But when they cam to St Mary’s kirk,
There stude spearmen, all on a raw;
And up and started Lord William,
The chieftane amang them a’.
“Set down, set down the bier,”
“Let me looke her upon:”
But as soon as Lord William touched her hand,
Her colour began to come.
She brightened like the lily flower,
Till her pale colour was gone;
With rosy cheik, and ruby lip,
She smiled her love upon.
“A morsel of your bread, my lord,
“And one glass of your wine:
“For I hae fasted these three lang days,
“All for your sake and mine.
“Gae hame, gae hame, my seven bauld
“Gae hame and blaw your horn!
“I trow you wad hae gien me the skaith,
“But I’ve gien you the scorn.
“Commend me to my grey father,
“That wish’d, my saul gude rest;
“But wae be to my cruel step-dame,
“Gar’d burn me on the breast.”
“Ah! woe to you, you light woman!
“An ill death may you die!
“For we left father and sisters at hame
“Breaking their hearts for thee.”
[Footnote A: Cosh—Quiet.]
[Footnote B: Brash—Sickness.]
The red, that’s on my true love’s
Is like blood drops on the snaw.—P. 362. v, 5.
This simile resembles a passage in a MS. translation of an Irish Fairy tale, called The Adventures of Faravla, Princess of Scotland, and Carral O’Daly, Son of Donogho More O’Daly, Chief Bard of Ireland.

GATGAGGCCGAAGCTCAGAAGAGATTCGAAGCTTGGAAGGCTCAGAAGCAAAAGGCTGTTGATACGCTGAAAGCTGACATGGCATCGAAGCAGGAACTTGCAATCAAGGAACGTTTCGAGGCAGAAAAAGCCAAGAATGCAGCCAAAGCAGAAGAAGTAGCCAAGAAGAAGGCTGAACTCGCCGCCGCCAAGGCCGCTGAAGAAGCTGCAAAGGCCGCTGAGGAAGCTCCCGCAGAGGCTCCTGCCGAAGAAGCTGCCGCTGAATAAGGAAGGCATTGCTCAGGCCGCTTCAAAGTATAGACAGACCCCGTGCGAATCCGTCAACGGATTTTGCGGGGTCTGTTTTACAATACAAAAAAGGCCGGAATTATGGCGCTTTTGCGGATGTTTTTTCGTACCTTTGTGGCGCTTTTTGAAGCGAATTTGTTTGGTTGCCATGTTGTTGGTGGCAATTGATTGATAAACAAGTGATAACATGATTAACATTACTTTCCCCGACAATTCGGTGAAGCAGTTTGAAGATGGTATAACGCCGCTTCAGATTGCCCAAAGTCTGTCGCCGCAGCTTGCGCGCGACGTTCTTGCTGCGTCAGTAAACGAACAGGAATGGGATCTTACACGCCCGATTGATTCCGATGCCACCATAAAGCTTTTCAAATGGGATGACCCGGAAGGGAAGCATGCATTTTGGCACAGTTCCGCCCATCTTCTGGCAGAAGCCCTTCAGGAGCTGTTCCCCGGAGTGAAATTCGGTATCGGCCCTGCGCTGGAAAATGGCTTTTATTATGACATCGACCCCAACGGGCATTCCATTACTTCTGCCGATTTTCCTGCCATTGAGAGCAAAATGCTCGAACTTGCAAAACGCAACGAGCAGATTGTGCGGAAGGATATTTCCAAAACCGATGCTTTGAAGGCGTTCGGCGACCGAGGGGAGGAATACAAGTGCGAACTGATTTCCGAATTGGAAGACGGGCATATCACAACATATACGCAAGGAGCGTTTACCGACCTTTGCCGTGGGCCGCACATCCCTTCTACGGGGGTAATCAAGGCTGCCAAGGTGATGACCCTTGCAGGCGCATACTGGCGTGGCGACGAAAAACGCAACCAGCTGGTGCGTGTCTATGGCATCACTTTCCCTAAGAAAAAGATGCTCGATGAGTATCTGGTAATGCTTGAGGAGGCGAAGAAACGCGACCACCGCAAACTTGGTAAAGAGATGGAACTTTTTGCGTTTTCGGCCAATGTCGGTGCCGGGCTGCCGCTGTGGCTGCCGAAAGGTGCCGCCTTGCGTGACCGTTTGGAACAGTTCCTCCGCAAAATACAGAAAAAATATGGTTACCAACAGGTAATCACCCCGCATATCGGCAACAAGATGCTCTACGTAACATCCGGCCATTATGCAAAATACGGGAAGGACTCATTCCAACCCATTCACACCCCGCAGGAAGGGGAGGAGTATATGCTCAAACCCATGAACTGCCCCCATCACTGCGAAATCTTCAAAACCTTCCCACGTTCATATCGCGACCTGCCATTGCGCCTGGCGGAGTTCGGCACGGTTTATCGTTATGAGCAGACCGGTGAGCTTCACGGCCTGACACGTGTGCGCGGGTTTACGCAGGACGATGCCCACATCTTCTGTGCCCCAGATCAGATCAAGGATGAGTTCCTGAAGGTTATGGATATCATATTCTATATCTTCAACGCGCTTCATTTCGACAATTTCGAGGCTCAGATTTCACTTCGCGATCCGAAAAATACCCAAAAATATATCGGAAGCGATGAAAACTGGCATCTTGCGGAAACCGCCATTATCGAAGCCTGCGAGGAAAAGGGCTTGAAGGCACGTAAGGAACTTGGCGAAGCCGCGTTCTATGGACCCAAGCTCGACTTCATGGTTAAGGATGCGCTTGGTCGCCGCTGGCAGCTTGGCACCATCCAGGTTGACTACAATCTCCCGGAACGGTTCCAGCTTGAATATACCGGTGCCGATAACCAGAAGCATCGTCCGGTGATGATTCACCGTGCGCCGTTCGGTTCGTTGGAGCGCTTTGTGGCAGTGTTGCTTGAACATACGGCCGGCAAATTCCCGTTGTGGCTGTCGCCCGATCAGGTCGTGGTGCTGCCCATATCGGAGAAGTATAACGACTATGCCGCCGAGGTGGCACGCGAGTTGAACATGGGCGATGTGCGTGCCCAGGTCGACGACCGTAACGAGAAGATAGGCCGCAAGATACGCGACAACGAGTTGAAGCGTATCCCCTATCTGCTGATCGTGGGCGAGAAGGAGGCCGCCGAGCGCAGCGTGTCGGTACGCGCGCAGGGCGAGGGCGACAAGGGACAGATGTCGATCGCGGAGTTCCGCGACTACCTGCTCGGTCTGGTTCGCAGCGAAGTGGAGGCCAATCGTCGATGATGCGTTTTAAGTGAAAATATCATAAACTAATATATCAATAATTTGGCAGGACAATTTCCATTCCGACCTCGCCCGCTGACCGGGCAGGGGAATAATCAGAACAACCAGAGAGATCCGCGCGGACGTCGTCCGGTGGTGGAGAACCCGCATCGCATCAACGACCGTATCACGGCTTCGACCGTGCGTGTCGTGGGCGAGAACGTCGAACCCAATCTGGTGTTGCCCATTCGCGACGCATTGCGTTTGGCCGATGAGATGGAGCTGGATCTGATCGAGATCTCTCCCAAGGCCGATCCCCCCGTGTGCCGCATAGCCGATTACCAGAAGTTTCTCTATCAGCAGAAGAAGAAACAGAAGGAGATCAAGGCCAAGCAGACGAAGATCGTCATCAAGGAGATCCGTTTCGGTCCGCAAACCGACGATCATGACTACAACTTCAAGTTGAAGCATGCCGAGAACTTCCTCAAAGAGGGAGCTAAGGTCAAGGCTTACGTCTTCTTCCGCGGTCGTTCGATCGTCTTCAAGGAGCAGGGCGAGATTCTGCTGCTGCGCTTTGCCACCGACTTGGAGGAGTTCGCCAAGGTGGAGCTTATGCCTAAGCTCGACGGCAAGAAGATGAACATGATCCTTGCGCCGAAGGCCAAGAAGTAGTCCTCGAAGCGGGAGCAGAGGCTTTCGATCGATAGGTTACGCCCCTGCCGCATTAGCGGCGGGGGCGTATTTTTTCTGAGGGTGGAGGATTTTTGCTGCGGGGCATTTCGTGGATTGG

“Faravla, as she entered her bower, cast her looks upon the earth, which was tinged with the blood of a bird which a raven had newly killed; ‘Like that snow,’ said Faravla, ’was the complexion of my beloved, his cheeks like the sanguine traces thereon; whilst the raven recals to my memory the colour of his beautiful locks.”
There is also some resemblance, in the conduct of the story, betwixt the ballad and the tale just quoted. The Princess Faravla, being desperately in love with Carral O’Daly, dispatches in search of him a faithful confidant, who, by her magical art, transforms herself into a hawk, and, perching upon the windows of the bard, conveys to him information of the distress of the princess of Scotland.
In the ancient romance of Sir Tristrem, the simile of the “blood drops upon snow” likewise occurs:
A bride bright thai ches
As blod open snoweing.
There is a copy of this Ballad in Mrs BROWN’S Collection. The Editor has seen one, printed on a single sheet. The epithet, “Smith,” implies, probably, the sirname, not the profession, of the hero, who seems to have been an outlaw There is, however, in Mrs BROWN’S copy, a verse of little merit here omitted, alluding to the implements of that occupation.